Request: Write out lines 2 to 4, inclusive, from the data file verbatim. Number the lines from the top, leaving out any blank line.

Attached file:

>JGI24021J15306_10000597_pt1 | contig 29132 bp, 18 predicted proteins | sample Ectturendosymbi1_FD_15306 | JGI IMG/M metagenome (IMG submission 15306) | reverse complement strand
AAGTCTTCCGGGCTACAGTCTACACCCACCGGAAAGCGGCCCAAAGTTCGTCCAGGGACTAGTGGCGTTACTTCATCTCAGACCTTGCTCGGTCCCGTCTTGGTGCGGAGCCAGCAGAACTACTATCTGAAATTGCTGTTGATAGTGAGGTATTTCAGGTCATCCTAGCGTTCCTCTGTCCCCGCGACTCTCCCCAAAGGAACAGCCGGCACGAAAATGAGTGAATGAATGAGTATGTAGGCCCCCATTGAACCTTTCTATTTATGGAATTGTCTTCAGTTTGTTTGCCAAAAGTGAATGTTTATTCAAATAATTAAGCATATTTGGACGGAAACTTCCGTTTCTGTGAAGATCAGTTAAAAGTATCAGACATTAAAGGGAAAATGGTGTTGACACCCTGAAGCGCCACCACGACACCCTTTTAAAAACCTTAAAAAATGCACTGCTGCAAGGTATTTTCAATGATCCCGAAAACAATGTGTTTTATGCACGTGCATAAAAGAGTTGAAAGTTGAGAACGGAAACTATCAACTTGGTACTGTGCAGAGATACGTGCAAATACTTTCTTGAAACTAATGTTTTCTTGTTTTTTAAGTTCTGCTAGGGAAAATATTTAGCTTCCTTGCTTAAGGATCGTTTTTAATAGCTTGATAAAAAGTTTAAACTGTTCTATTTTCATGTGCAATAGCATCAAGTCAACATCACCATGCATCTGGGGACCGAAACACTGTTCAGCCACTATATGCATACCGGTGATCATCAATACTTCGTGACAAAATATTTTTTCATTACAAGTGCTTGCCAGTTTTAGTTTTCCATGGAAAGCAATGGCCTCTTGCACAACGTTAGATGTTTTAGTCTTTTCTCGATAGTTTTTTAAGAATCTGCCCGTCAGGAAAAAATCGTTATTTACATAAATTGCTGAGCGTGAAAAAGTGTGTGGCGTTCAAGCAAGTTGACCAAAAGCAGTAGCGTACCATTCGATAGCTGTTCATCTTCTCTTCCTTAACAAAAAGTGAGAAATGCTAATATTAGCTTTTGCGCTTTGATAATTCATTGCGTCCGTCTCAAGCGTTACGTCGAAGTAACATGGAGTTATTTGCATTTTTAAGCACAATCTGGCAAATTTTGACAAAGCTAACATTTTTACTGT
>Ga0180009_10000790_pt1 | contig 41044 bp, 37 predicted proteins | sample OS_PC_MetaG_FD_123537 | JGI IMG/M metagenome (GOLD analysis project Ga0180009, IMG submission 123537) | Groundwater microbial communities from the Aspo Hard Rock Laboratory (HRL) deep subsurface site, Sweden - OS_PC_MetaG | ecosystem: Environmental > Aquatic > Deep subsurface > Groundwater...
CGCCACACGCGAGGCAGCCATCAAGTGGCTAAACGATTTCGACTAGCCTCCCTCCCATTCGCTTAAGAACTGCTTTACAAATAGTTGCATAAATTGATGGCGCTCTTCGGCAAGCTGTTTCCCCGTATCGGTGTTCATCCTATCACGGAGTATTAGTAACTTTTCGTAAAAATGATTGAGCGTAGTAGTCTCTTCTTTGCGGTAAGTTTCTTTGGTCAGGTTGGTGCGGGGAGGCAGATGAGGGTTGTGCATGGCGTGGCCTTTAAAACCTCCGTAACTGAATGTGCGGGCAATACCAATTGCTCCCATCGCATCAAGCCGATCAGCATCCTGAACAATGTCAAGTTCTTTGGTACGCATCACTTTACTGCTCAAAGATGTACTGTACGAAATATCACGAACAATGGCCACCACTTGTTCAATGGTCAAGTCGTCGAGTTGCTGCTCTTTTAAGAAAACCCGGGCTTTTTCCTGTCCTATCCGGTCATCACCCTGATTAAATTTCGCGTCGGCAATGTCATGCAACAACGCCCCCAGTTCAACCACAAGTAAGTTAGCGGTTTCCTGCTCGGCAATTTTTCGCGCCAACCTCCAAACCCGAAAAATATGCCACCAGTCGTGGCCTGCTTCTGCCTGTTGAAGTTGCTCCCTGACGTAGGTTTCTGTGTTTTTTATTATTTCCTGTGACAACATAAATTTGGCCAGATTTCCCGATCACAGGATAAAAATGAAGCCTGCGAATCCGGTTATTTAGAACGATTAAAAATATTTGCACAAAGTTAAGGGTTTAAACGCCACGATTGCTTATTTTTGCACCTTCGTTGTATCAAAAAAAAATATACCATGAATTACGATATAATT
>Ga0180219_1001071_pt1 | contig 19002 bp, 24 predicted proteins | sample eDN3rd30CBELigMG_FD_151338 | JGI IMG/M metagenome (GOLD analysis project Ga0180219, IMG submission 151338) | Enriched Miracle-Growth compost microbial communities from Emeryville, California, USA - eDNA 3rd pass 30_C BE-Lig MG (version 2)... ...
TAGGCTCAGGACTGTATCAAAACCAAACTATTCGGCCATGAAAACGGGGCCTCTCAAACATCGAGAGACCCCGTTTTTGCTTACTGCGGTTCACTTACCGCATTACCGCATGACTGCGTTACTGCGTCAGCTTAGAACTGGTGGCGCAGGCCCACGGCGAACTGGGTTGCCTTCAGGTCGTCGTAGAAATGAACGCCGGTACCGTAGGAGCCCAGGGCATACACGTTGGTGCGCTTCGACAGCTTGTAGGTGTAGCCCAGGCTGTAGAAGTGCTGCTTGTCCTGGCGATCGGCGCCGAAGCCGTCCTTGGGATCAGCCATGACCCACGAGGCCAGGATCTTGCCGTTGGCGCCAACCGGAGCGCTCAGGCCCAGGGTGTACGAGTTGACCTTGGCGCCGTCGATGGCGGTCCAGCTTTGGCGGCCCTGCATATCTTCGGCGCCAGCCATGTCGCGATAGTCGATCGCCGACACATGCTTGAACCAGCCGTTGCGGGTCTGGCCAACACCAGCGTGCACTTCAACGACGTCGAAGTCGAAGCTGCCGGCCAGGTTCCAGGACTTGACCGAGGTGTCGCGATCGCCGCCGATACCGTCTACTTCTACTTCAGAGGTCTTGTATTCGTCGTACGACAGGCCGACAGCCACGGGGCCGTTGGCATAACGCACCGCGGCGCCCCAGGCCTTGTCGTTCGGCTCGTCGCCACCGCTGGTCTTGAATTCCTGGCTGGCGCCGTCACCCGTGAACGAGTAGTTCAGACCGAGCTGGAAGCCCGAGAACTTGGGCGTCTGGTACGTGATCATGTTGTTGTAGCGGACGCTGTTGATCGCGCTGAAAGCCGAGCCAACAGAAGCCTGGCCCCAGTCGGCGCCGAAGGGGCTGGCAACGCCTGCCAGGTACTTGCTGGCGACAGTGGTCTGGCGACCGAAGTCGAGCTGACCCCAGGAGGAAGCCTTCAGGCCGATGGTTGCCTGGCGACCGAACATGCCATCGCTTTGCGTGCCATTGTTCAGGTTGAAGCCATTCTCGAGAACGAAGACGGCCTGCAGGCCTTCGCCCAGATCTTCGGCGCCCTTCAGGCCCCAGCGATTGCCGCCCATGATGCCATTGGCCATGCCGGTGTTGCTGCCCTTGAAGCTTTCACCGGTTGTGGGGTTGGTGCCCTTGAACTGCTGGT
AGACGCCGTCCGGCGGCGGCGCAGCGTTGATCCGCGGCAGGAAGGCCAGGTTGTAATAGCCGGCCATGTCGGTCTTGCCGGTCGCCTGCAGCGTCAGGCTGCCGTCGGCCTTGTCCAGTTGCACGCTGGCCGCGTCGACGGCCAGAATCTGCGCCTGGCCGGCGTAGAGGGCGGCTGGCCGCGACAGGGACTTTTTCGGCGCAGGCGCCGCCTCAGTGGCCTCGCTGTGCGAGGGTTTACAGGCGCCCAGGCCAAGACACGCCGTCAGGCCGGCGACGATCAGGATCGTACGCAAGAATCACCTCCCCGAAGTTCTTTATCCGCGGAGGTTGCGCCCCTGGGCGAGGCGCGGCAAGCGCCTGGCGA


AAGTCTTCCGGGCTACAGTCTACACCCACCGGAAAGCGGCCCAAAGTTCGTCCAGGGACTAGTGGCGTTACTTCATCTCAGACCTTGCTCGGTCCCGTCTTGGTGCGGAGCCAGCAGAACTACTATCTGAAATTGCTGTTGATAGTGAGGTATTTCAGGTCATCCTAGCGTTCCTCTGTCCCCGCGACTCTCCCCAAAGGAACAGCCGGCACGAAAATGAGTGAATGAATGAGTATGTAGGCCCCCATTGAACCTTTCTATTTATGGAATTGTCTTCAGTTTGTTTGCCAAAAGTGAATGTTTATTCAAATAATTAAGCATATTTGGACGGAAACTTCCGTTTCTGTGAAGATCAGTTAAAAGTATCAGACATTAAAGGGAAAATGGTGTTGACACCCTGAAGCGCCACCACGACACCCTTTTAAAAACCTTAAAAAATGCACTGCTGCAAGGTATTTTCAATGATCCCGAAAACAATGTGTTTTATGCACGTGCATAAAAGAGTTGAAAGTTGAGAACGGAAACTATCAACTTGGTACTGTGCAGAGATACGTGCAAATACTTTCTTGAAACTAATGTTTTCTTGTTTTTTAAGTTCTGCTAGGGAAAATATTTAGCTTCCTTGCTTAAGGATCGTTTTTAATAGCTTGATAAAAAGTTTAAACTGTTCTATTTTCATGTGCAATAGCATCAAGTCAACATCACCATGCATCTGGGGACCGAAACACTGTTCAGCCACTATATGCATACCGGTGATCATCAATACTTCGTGACAAAATATTTTTTCATTACAAGTGCTTGCCAGTTTTAGTTTTCCATGGAAAGCAATGGCCTCTTGCACAACGTTAGATGTTTTAGTCTTTTCTCGATAGTTTTTTAAGAATCTGCCCGTCAGGAAAAAATCGTTATTTACATAAATTGCTGAGCGTGAAAAAGTGTGTGGCGTTCAAGCAAGTTGACCAAAAGCAGTAGCGTACCATTCGATAGCTGTTCATCTTCTCTTCCTTAACAAAAAGTGAGAAATGCTAATATTAGCTTTTGCGCTTTGATAATTCATTGCGTCCGTCTCAAGCGTTACGTCGAAGTAACATGGAGTTATTTGCATTTTTAAGCACAATCTGGCAAATTTTGACAAAGCTAACATTTTTACTGT
>Ga0180009_10000790_pt1 | contig 41044 bp, 37 predicted proteins | sample OS_PC_MetaG_FD_123537 | JGI IMG/M metagenome (GOLD analysis project Ga0180009, IMG submission 123537) | Groundwater microbial communities from the Aspo Hard Rock Laboratory (HRL) deep subsurface site, Sweden - OS_PC_MetaG | ecosystem: Environmental > Aquatic > Deep subsurface > Groundwater...
CGCCACACGCGAGGCAGCCATCAAGTGGCTAAACGATTTCGACTAGCCTCCCTCCCATTCGCTTAAGAACTGCTTTACAAATAGTTGCATAAATTGATGGCGCTCTTCGGCAAGCTGTTTCCCCGTATCGGTGTTCATCCTATCACGGAGTATTAGTAACTTTTCGTAAAAATGATTGAGCGTAGTAGTCTCTTCTTTGCGGTAAGTTTCTTTGGTCAGGTTGGTGCGGGGAGGCAGATGAGGGTTGTGCATGGCGTGGCCTTTAAAACCTCCGTAACTGAATGTGCGGGCAATACCAATTGCTCCCATCGCATCAAGCCGATCAGCATCCTGAACAATGTCAAGTTCTTTGGTACGCATCACTTTACTGCTCAAAGATGTACTGTACGAAATATCACGAACAATGGCCACCACTTGTTCAATGGTCAAGTCGTCGAGTTGCTGCTCTTTTAAGAAAACCCGGGCTTTTTCCTGTCCTATCCGGTCATCACCCTGATTAAATTTCGCGTCGGCAATGTCATGCAACAACGCCCCCAGTTCAACCACAAGTAAGTTAGCGGTTTCCTGCTCGGCAATTTTTCGCGCCAACCTCCAAACCCGAAAAATATGCCACCAGTCGTGGCCTGCTTCTGCCTGTTGAAGTTGCTCCCTGACGTAGGTTTCTGTGTTTTTTATTATTTCCTGTGACAACATAAATTTGGCCAGATTTCCCGATCACAGGATAAAAATGAAGCCTGCGAATCCGGTTATTTAGAACGATTAAAAATATTTGCACAAAGTTAAGGGTTTAAACGCCACGATTGCTTATTTTTGCACCTTCGTTGTATCAAAAAAAAATATACCATGAATTACGATATAATT